The new commercial real estate firm set to handle Liberty Center’s leasing, property management and marketing starting next month is “a very good fit,” according to a representative for the center’s owner.
Apollo Commercial Real Estate Finance Inc. owns the 1.2 million-square-foot mixed-use development, and last week it switched companies that lease, manage and market it, going from Chicago-based JLL to Birmingham, Alabama-based Bayer Properties
Founded in 1983, Bayer owns or operates more than 10 million square feet of retail and office space across the United States. The firm, which takes over for JLL on Dec. 1, is “highly qualified” and Liberty Center fits squarely within its portfolio of mixed use development, according to Apollo consultant John Turner.
“This is not the only project that I’ve worked on with Bayer, so we know exactly what we’re getting,” Turner said. “If you look at what Bayer owns, leases and manages in terms of asset type, we think it is a very, very good fit.”
Liberty Center is Bayer’s first property assignment in Ohio. With the addition of Liberty Center, the firm has expanded its portfolio by more than 2 million square feet this year.
Ten members of the Bayer Properties team visited Liberty Center for two days this week to get a better understanding of the site, Turner said.
The Dec. 1 switch from JLL to Bayer will arrive 15 months after Liberty Center co-developer Steiner + Associates was removed from retail leasing and property management and JLL was brought int.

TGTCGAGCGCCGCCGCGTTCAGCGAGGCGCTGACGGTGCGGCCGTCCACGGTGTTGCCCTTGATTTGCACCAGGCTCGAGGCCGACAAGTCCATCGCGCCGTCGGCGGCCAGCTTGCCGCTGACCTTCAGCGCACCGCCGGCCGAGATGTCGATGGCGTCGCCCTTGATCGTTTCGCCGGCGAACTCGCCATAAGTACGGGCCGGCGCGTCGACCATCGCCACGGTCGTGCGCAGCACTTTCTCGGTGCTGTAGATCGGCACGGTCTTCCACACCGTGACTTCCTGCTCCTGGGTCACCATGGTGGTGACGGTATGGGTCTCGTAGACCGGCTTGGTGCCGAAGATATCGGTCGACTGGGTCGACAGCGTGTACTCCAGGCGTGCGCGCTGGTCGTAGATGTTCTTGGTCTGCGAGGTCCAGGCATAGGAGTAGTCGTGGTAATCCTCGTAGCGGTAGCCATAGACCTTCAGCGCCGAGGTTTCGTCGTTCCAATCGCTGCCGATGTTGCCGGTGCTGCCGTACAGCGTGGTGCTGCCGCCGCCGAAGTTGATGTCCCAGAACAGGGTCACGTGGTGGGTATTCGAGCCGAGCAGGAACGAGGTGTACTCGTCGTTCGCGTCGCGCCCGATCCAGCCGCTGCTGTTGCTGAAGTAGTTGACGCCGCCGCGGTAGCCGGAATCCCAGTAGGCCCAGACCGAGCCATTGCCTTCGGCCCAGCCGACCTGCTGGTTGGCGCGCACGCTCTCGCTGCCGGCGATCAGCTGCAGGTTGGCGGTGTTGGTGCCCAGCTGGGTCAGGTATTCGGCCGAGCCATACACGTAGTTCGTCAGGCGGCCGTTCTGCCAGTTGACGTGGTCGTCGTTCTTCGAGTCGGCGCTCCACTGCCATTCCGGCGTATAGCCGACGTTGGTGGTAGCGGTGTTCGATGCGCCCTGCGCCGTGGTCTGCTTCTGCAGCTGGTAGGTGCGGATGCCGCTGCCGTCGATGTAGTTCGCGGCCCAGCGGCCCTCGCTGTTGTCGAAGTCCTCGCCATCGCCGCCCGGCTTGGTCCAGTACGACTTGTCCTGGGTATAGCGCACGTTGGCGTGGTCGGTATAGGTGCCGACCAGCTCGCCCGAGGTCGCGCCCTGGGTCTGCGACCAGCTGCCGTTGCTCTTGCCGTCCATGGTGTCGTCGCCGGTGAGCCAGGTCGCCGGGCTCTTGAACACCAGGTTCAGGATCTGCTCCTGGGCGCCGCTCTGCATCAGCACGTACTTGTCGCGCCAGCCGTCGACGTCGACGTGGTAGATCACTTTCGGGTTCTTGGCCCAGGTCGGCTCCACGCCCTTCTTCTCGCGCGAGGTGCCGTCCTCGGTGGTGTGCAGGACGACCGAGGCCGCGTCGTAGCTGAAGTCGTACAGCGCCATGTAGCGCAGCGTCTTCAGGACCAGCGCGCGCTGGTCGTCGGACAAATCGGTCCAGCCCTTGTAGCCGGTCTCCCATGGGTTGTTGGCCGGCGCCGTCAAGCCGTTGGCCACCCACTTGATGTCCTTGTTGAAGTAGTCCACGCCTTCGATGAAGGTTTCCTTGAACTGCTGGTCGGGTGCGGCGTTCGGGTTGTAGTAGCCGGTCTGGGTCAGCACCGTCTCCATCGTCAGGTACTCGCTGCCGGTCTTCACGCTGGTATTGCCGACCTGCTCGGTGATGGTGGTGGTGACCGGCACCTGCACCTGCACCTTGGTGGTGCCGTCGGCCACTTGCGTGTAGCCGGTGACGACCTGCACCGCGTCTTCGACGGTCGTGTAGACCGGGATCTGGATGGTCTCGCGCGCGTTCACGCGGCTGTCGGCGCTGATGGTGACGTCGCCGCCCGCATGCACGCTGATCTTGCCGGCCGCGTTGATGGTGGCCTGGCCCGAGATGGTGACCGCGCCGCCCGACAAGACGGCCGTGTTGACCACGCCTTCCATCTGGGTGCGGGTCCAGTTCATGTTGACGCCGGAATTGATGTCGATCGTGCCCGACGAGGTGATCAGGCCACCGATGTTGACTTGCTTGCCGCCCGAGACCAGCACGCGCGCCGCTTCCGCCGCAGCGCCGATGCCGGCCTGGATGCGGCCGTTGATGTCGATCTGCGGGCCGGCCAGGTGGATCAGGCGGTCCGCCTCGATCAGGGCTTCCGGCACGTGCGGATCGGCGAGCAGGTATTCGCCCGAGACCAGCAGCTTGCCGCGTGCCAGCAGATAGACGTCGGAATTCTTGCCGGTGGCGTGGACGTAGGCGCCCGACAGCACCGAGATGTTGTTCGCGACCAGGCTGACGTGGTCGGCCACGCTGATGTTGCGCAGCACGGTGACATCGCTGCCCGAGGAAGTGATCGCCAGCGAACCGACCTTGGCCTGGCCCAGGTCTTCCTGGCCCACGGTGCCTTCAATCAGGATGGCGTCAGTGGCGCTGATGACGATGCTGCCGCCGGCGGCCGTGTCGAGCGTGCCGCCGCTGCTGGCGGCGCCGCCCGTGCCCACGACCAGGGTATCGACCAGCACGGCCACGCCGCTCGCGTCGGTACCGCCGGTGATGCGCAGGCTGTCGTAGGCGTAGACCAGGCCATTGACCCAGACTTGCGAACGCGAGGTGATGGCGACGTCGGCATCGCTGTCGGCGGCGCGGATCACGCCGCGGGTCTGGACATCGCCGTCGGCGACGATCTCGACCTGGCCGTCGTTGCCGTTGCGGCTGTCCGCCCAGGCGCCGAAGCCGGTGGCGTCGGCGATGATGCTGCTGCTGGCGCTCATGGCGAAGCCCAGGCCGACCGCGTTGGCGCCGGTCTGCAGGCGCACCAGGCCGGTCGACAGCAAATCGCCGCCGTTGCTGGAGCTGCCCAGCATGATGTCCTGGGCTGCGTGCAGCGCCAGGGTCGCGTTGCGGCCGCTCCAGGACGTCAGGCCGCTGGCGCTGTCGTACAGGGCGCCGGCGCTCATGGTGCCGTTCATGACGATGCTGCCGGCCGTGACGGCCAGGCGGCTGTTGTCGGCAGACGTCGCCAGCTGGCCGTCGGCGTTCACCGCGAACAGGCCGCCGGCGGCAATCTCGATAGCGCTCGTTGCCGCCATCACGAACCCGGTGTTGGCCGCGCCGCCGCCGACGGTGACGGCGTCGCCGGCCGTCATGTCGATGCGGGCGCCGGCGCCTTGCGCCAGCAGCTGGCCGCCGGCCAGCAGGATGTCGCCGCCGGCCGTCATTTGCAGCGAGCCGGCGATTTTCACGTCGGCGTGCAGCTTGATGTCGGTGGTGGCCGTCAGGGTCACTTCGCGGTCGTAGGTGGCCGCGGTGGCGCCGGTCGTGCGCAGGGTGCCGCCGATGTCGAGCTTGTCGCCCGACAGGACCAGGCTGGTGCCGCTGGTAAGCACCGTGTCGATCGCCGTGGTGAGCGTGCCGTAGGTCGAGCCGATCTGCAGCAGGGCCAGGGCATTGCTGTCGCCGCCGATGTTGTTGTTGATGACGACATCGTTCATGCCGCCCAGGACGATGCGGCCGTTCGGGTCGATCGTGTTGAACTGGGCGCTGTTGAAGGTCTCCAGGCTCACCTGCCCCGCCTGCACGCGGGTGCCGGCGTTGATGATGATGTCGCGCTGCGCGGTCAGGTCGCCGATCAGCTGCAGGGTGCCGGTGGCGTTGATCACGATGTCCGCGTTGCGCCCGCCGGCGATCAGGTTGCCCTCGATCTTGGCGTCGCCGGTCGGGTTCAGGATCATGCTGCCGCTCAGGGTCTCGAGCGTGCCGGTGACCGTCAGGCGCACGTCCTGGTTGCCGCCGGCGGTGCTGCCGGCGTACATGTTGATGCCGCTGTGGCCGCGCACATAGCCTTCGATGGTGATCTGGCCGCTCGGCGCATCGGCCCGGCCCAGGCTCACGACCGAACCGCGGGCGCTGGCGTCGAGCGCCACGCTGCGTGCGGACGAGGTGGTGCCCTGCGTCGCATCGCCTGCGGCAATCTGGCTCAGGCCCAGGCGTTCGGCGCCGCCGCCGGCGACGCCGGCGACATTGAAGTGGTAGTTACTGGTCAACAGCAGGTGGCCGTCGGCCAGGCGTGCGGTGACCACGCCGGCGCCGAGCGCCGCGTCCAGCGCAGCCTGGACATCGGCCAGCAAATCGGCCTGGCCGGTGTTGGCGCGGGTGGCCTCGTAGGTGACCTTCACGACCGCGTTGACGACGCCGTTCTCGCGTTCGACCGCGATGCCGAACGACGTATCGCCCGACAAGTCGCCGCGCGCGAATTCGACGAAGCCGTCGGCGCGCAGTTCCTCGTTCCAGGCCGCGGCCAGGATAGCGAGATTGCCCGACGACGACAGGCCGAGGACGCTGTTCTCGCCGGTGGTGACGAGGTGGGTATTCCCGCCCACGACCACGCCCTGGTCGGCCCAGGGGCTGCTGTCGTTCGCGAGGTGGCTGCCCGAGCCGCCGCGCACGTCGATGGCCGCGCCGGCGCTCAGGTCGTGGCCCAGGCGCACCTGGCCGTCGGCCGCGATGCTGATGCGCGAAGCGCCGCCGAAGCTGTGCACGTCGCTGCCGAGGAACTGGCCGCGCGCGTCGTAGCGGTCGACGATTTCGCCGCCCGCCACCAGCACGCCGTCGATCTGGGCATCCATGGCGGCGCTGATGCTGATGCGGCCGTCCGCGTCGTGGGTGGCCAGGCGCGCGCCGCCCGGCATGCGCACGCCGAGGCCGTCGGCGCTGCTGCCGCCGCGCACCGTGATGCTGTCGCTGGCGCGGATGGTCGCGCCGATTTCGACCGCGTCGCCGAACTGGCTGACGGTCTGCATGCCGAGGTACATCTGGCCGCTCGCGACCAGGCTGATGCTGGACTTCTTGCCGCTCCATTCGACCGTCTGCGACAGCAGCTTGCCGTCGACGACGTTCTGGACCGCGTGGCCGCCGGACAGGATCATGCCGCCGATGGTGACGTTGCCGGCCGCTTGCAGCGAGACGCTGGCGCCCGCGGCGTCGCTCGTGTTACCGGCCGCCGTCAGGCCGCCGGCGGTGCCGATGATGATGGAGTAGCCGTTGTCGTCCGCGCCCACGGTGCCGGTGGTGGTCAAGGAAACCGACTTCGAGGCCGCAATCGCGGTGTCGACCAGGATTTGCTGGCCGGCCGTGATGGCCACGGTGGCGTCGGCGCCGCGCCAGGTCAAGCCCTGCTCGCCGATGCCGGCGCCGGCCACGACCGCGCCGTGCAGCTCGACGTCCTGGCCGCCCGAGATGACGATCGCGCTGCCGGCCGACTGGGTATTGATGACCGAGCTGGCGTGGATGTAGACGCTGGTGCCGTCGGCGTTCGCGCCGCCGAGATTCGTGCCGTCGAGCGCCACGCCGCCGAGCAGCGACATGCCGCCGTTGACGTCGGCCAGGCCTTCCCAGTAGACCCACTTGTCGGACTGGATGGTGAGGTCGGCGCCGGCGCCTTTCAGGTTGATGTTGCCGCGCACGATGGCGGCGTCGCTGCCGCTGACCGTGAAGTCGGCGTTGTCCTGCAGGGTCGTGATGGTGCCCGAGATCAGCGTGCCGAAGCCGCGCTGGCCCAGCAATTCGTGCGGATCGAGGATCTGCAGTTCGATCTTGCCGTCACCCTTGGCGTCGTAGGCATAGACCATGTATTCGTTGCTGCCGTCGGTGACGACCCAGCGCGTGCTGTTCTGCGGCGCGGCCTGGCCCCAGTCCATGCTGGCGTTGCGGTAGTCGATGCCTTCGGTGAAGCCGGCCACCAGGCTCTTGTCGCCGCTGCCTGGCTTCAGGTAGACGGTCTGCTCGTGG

Bayer has “several meaningful conference dates coming up where Liberty Center will be front and center,” including International Council of Shopping Centers’ New York Deal Making conference, he said.
Liberty Center’s occupancy remains in the low 80 percent range, said Stuart Rothstein, Apollo Commercial Real Estate Finance’s director, president and CEO, in an Oct. 24 third quarter earnings call.
That, he said, reflects the balance between new tenants, which are predominantly food, entertainment or experience related, with continued challenges in retaining traditional soft goods retailers whose business models are changing rapidly.
Rothstein said that the management team at JLL “has done a commendable job managing and optimizing costs” as well as strengthening the center’s presence in and relationship with the surrounding community.
“We continue to view this center as being well located in a market that continues to see both business and residential growth,” he said. “The next step in protecting and recovering value is to re-envision the future of this center in the face of an ever-changing retail real estate landscape.”
Rothstein said Apollo was finalizing terms to enhance leasing by bringing in a team with “more of an owner’s mentality and a demonstrated track record of creativity and responding to the new paradigm of retail real estate.”
During the Oct. 24 call with investors, Jade Rahmani, a senior research analyst with investment banking company Keefe, Bruyette & Woods Inc., asked Apollo executives “why not just foreclose on the property, sell the asset and move on in terms of the amount of management resources, et cetera, that has to be put to work in this asset?
Rothstein answered that Apollo officials believe there is still value to be achieved or recaptured through their efforts being spent on the asset.
“We think there’s still work to be done in order to maximize what we think the return could be for the investment,” he said.
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